Mindful Eating

Though the word mindful is fast becoming overused, it does accurately describe the best approach to life, including eating. Mindful eating means eating with intention and attention.

My daughter and I recently went to a yoga retreat where one of the classes we attended was on mindful eating. We started the class by carefully examining an almond and then chewing it for 30 chews. While this is a bit extreme, there were several reasons for this exercise. One was to eat more slowly (Michael Pollan, noted author and food activist, says to spend as much time enjoying the food as it took to prepare it.) Another was awareness of what you are eating; chewing the food with intention to really notice the texture and the various tastes – bitter, sweet, savory, salty, spicy, sour.  And another, ask questions of your food – Does this food nourish my body? Will it satiate me? Will it properly fuel my lifestyle? Is it enjoyable? By doing this, you are practicing mindful eating and more likely to eat less, enjoy more and honor the cook!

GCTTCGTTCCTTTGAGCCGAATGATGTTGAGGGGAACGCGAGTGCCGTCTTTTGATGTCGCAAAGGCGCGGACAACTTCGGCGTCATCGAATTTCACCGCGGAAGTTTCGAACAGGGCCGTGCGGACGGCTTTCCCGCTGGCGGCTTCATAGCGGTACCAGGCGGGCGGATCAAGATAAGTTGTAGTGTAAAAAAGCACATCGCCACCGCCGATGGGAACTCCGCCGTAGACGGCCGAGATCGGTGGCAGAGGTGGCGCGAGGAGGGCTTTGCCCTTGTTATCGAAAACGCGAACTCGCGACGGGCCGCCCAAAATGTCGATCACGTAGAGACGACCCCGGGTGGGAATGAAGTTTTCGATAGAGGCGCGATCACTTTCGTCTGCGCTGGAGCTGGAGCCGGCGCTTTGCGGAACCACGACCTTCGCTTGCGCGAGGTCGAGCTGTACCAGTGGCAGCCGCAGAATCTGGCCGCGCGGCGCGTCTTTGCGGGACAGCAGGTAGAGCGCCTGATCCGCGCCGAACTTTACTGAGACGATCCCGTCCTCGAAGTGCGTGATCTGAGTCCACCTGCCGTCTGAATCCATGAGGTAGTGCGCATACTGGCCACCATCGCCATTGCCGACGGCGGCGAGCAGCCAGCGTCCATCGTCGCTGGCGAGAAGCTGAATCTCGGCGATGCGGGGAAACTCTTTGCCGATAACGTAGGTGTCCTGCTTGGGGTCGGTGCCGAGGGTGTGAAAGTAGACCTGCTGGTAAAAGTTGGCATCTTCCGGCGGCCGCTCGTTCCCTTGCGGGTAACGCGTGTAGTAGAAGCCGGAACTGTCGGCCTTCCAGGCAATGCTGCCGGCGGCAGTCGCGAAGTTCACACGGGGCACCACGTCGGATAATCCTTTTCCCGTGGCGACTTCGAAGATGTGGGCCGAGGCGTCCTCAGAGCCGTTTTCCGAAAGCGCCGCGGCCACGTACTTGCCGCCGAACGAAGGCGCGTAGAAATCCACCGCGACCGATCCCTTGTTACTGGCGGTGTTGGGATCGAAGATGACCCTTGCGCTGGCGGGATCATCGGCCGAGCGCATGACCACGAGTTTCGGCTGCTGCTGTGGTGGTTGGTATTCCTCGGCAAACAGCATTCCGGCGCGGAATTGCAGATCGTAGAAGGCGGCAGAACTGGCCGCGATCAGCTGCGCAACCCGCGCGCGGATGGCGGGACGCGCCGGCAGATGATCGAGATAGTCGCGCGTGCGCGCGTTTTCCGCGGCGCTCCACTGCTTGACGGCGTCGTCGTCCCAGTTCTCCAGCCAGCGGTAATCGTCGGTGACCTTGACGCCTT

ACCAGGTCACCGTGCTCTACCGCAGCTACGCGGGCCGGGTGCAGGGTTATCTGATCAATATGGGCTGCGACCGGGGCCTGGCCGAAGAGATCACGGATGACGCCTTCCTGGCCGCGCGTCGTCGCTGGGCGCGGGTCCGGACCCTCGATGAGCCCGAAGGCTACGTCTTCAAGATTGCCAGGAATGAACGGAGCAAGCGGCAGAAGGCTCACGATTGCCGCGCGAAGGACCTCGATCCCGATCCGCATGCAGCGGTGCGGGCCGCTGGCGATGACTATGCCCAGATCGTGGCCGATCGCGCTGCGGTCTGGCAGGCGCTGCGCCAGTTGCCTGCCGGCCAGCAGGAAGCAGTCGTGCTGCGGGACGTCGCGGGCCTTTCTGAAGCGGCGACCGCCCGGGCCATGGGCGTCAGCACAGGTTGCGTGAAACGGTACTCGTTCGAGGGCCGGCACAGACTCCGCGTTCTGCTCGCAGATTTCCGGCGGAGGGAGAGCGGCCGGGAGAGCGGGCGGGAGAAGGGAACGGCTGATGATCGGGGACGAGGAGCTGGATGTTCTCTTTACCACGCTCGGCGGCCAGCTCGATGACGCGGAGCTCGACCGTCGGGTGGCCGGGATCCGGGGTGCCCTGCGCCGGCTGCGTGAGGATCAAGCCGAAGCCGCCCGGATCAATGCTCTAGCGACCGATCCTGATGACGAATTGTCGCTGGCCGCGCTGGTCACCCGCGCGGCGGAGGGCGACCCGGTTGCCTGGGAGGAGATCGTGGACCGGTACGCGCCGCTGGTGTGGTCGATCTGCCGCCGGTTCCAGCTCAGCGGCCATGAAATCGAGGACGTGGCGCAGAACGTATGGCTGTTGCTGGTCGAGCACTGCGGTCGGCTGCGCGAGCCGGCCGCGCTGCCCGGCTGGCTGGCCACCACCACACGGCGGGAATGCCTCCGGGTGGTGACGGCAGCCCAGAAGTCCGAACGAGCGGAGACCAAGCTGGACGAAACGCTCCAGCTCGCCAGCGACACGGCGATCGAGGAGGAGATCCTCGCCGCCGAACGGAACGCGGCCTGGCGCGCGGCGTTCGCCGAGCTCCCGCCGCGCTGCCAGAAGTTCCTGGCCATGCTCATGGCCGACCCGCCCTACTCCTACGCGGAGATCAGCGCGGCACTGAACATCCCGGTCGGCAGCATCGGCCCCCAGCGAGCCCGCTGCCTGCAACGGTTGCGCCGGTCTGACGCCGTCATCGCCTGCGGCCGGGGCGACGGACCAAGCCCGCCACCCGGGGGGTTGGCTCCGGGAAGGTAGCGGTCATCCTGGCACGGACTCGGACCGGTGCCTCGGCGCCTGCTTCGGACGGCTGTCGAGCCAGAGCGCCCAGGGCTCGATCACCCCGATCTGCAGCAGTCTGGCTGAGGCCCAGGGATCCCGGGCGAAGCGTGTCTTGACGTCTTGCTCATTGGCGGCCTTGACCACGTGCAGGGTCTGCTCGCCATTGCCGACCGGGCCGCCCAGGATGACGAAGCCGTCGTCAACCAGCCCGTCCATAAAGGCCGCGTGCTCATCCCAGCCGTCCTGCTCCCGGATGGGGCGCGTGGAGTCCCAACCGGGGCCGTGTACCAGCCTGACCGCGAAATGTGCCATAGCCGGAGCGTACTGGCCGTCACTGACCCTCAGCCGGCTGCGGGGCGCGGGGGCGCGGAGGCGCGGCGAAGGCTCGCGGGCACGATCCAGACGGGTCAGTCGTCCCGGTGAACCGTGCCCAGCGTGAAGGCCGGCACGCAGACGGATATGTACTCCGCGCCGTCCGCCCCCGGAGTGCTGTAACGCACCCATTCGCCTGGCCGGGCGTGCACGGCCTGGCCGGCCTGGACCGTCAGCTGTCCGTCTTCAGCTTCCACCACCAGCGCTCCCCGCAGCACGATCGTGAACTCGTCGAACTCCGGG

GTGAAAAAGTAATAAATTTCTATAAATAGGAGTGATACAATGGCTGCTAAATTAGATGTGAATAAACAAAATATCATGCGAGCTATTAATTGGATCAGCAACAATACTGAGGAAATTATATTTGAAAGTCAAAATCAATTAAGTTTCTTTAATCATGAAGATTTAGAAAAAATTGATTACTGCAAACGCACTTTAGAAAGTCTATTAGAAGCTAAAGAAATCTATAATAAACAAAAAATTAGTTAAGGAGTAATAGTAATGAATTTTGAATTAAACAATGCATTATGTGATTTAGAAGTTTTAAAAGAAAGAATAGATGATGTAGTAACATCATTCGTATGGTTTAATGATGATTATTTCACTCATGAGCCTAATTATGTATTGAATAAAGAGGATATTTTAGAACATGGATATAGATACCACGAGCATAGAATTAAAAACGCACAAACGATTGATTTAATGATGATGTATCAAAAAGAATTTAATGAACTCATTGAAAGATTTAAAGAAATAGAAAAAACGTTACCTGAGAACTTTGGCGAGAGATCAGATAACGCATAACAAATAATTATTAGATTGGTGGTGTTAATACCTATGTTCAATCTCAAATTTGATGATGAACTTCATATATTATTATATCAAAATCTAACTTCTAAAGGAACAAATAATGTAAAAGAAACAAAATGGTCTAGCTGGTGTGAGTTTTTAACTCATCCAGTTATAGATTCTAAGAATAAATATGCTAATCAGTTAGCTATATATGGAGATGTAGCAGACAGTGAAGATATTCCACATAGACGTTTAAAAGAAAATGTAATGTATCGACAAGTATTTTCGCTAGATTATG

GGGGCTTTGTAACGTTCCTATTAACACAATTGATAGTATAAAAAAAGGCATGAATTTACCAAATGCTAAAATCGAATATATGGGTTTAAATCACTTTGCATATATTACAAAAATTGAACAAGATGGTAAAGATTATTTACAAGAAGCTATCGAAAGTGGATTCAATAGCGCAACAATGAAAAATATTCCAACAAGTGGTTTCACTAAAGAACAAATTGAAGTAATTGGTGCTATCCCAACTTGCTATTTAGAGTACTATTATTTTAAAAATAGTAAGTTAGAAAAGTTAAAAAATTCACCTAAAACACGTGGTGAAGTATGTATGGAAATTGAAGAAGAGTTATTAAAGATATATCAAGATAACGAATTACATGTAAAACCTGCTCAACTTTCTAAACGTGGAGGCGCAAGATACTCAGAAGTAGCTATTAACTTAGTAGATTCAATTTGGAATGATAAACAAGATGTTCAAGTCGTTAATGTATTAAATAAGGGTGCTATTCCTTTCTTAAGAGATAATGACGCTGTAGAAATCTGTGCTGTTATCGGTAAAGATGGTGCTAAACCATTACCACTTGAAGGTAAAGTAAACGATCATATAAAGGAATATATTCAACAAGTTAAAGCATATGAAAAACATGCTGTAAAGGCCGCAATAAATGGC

Mindful eating also means awareness of when and why you eat, or knowing your body’s non-hunger triggers for eating. Are you eating out of boredom or habit even when you aren’t hungry? Before you eat something, ask yourself first if you are hungry. If so, eat, if not, don’t, and stop eating when your body tells you to stop. By being mindful of your body’s physical and emotional cues, you are more likely to control when, why and how much you eat.

The opposite of mindful eating is mindless eating, which in our busy and fast-paced society usually happens. Food is something we must have, so we often eat on the run, in our car, at our desk or in front of the television. For your next meal, turn off the TV, set the table, light a candle, place your fork down between bites, and savor the experience. Your body and your mind will thank you!

 

 

For more green living tips, visit greenwithbetsy.com.

 

Some information compiled from amihungry.com/what-is-mindfuleating/

 

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